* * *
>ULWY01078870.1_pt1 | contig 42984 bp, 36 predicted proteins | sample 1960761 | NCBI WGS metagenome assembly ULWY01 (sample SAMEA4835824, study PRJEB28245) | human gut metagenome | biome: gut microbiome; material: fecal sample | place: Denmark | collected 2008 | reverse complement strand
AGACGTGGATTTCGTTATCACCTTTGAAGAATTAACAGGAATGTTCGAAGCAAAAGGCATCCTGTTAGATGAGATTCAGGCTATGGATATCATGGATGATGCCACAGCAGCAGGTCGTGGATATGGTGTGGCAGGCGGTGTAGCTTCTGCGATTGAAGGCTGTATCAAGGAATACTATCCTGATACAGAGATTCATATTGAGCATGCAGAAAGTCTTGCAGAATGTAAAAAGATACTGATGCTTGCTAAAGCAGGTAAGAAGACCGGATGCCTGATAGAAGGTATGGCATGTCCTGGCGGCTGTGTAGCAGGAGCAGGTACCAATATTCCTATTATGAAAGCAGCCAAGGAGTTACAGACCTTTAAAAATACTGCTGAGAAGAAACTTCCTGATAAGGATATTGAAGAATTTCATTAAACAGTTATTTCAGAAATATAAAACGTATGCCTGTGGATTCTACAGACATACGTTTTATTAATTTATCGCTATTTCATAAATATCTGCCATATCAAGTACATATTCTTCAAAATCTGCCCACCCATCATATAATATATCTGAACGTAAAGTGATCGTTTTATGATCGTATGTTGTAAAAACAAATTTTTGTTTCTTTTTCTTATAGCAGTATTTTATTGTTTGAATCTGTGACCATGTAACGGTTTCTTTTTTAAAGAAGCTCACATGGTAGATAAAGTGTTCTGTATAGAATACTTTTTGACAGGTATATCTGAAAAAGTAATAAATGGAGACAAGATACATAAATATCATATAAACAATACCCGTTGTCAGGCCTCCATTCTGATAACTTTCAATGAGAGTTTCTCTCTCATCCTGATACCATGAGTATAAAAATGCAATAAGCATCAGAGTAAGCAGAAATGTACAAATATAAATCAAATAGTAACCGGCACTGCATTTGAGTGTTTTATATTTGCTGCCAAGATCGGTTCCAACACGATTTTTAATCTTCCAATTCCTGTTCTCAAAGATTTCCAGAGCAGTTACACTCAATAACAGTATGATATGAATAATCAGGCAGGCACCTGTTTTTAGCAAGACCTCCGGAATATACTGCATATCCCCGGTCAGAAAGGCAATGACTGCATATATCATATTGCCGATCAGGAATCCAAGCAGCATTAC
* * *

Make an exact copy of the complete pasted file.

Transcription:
>ULWY01078870.1_pt1 | contig 42984 bp, 36 predicted proteins | sample 1960761 | NCBI WGS metagenome assembly ULWY01 (sample SAMEA4835824, study PRJEB28245) | human gut metagenome | biome: gut microbiome; material: fecal sample | place: Denmark | collected 2008 | reverse complement strand
AGACGTGGATTTCGTTATCACCTTTGAAGAATTAACAGGAATGTTCGAAGCAAAAGGCATCCTGTTAGATGAGATTCAGGCTATGGATATCATGGATGATGCCACAGCAGCAGGTCGTGGATATGGTGTGGCAGGCGGTGTAGCTTCTGCGATTGAAGGCTGTATCAAGGAATACTATCCTGATACAGAGATTCATATTGAGCATGCAGAAAGTCTTGCAGAATGTAAAAAGATACTGATGCTTGCTAAAGCAGGTAAGAAGACCGGATGCCTGATAGAAGGTATGGCATGTCCTGGCGGCTGTGTAGCAGGAGCAGGTACCAATATTCCTATTATGAAAGCAGCCAAGGAGTTACAGACCTTTAAAAATACTGCTGAGAAGAAACTTCCTGATAAGGATATTGAAGAATTTCATTAAACAGTTATTTCAGAAATATAAAACGTATGCCTGTGGATTCTACAGACATACGTTTTATTAATTTATCGCTATTTCATAAATATCTGCCATATCAAGTACATATTCTTCAAAATCTGCCCACCCATCATATAATATATCTGAACGTAAAGTGATCGTTTTATGATCGTATGTTGTAAAAACAAATTTTTGTTTCTTTTTCTTATAGCAGTATTTTATTGTTTGAATCTGTGACCATGTAACGGTTTCTTTTTTAAAGAAGCTCACATGGTAGATAAAGTGTTCTGTATAGAATACTTTTTGACAGGTATATCTGAAAAAGTAATAAATGGAGACAAGATACATAAATATCATATAAACAATACCCGTTGTCAGGCCTCCATTCTGATAACTTTCAATGAGAGTTTCTCTCTCATCCTGATACCATGAGTATAAAAATGCAATAAGCATCAGAGTAAGCAGAAATGTACAAATATAAATCAAATAGTAACCGGCACTGCATTTGAGTGTTTTATATTTGCTGCCAAGATCGGTTCCAACACGATTTTTAATCTTCCAATTCCTGTTCTCAAAGATTTCCAGAGCAGTTACACTCAATAACAGTATGATATGAATAATCAGGCAGGCACCTGTTTTTAGCAAGACCTCCGGAATATACTGCATATCCCCGGTCAGAAAGGCAATGACTGCATATATCATATTGCCGATCAGGAATCCAAGCAGCATTAC